The police are investigating the head of the Czech Supreme Audit Office, František Dohnal, on suspicion of breach of trust, a Prague state attorney’s office spokesperson said on Thursday. The police started acting on complaints from the Chamber of Deputies’ budget control committee whose members criticized Mr Dohnal for poor management. Mr Dohnal has not yet commented on the issue. If found guilty, he would face up to five years in prison.
Canada will make it possible for Czech citizens to apply for visas at the
country’s embassy in Prague, the Canadian Minister of Citizenship,
Immigration and Multiculturalism Jason Kenney said in a statement released
on Thursday. As of December 21, Czechs will no longer have to travel to
Vienna to apply for Canadian visas. Czech officials have welcomed the move
as the first step to lifting the visa requirement for Czech nationals
Ottawa re-introduced visas for Czechs in July this year in reaction to an increasing number of Czech asylum seekers arriving in Canada. The Czech Foreign Ministry then asked the EU for retaliation; Brussels said that the EU would introduce visas for Europe-bound Canadian diplomats if Ottawa does not lift the visa requirement for Czechs by the end of the year.
The Czech FA’s disciplinary committed fined on Thursday the Prague-based club Bohemians 1905 for failing to prevent fan violence during a November game against city rival Sparta. Bohemians, who hosted the match, will have to pay 200,000 crowns, or more than 11,000 US dollars and play their next home game behind closed doors. In a first ruling of its kind, visitors Sparta Prague, also landed a fine of 100,000 crowns for the conduct of their supports during the game.
The Czech Senate rejected on Thursday an act that would allow holding regional referendums. The bill, prepared by the Social Democrats, will now return to the lower house which can overturn the Senate’s veto. The proposal envisages holding referendums in the country’s 14 administrative regions. Critics say, however, it introduces no sanctions for regional parliaments should they fail to call a referendum or abide by its results.
Czech Deputy European Affairs Minister Marek Mora told the lower house’s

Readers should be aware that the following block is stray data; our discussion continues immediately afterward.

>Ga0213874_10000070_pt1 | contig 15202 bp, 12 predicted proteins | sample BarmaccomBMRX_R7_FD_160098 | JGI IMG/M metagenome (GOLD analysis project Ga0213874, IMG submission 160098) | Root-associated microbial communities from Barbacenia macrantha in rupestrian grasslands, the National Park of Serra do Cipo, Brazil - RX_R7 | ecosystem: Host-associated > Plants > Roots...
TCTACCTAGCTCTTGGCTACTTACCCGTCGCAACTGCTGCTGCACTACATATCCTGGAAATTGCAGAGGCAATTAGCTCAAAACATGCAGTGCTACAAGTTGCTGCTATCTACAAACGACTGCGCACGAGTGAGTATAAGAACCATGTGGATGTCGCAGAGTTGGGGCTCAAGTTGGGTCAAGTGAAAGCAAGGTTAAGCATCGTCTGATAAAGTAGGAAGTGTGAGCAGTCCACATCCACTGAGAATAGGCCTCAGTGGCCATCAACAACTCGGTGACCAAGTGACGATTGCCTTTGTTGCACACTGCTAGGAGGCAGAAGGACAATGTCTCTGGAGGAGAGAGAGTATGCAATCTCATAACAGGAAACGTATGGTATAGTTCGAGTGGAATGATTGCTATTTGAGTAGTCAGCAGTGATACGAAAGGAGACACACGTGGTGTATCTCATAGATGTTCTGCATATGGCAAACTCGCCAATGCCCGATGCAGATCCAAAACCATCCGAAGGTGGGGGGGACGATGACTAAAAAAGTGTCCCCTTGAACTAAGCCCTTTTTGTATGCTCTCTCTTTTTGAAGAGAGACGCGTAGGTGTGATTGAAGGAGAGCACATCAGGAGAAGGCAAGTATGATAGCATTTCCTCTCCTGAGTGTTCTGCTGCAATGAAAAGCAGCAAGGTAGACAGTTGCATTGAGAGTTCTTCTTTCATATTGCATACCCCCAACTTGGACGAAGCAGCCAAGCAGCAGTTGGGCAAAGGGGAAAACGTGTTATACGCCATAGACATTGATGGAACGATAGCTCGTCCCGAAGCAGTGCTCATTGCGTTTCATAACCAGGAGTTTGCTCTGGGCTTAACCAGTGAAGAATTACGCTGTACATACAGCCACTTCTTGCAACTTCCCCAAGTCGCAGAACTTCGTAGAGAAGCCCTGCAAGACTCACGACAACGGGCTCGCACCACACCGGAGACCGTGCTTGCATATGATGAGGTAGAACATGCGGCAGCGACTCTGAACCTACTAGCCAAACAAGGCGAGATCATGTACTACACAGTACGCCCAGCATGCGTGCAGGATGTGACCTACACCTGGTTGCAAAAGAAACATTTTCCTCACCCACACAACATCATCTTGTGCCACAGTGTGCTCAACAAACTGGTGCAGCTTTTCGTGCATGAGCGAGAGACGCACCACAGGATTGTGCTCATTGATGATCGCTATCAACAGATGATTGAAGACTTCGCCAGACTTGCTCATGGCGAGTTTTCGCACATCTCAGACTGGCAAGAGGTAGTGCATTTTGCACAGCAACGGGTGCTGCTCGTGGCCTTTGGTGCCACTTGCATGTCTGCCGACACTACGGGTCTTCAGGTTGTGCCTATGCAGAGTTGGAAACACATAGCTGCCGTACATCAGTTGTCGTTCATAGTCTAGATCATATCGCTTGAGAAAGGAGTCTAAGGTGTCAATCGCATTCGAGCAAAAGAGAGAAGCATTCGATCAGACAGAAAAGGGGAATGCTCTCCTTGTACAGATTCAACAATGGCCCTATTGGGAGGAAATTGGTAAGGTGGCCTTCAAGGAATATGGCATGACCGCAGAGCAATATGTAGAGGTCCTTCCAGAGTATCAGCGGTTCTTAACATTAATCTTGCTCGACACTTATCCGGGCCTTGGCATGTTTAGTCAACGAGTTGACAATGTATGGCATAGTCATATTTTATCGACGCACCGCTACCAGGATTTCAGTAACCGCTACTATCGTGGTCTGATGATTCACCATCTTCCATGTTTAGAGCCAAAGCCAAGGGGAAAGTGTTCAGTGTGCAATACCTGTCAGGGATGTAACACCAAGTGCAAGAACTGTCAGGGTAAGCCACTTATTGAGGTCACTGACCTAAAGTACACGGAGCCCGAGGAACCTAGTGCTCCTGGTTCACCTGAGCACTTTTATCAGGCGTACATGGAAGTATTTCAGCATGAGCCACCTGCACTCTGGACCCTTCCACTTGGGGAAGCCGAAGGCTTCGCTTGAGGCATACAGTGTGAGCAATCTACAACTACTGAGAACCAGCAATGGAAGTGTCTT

EU committee on Thursday that a Spanish proposal to increase the number of
MEPs will be a sensitive issue for the Czech Republic at the upcoming EU
summit in Brussels. Mr Mora told MPs that bringing up questions of EU
primary law just days after the Lisbon treaty entered into force was
“very politically sensitive”, but he did not hint what the Czech
position would be.
European Affairs Minister Juraj Chmiel told the committee that the Czech Republic would support an agreement on the reduction of greenhouse gasses emissions that was just and binding for all.
Under pressure from labour unions, the management of the Hyundai car
manufacturing plant in Nošovice, northern Moravia, cancelled on Thursday
all overtime shifts until the end of the year. A spokesman for the plant
said the decision still had to be discussed with the unions, while a union
leader appreciated the move as a big advance in negotiations.
The plant’s labour unions went on strike alert on Monday over having to work overtime shifts and poor working conditions in the factory. Until last week, the plant’s employees had to work two extra hours when their daily eight-hour shift was over. Some 400 workers went on an hour-long unofficial strike last Wednesday.
The global economic downturn has hit jewellery producers in the Czech Republic. The Czech Assay Office said on Thursday that in 2009, it hallmarked 25 percent fewer golden and silver items to be sold on the Czech market than last year. However, 2008 was one of the most successful years as to the amount of items hallmarked, the Assay Office added.
A court in Johannesburg, South Africa, acquitted on Thursday Czech lawyer
Julius Kramarič of blackmail charges, the Czech news agency reported. Mr
Kramarič, who represents the fugitive Czech businessman Radovan
Krejčíř, was detained by the South African police in May this year over
alleged attempts to influence witnesses in the Krejcir case, but was later
Radovan Krejčíř, who is wanted in the Czech Republic on kidnapping and murder charges, currently resides in South Africa. The country has refused to extradite him to the Czech Republic.
The Czech Republic’s Constitutional Court on Thursday abolished parts of
the Czech immigration act, extending the time limit for appeals by
unsuccessful asylum seekers from seven to fifteen days. The Constitutional
Court upheld a prior ruling by the country’s Supreme Administrative
Court. The court dealt with the case of a Ukrainian citizen who claimed he
was unable to appeal against the Interior Ministry’s decision not to
grant him international protection.
More than 1600 foreigners asked for asylum in the Czech Republic in 2008, most frequently coming from Ukraine; Czech authorities granted 157 asylums last year.
The Czech prime minister, Jan Fischer, rejected on Thursday an appeal by
the Civic Democrats to step down over next year’s state budged. The
right-of-centre party said the budget’s deficit of 163 billion crowns, or
9.2 billion US dollars, was “terrifying”, and the caretaker government
should consider stepping down. Mr Fischer said the call was “a very
strong statement” and that he would take time to analyze the situation.
The prime minister noted he was not very happy about the outcome of the
vote in which his cabinet did not take part, Mr Fischer added.
The lower house of the Czech Parliament approved the state budget for 2010 on Wednesday, with Social Democrat and Communist MPs pushing through additional expenditures. The final version of the budget has also been criticized by President Václav Klaus.
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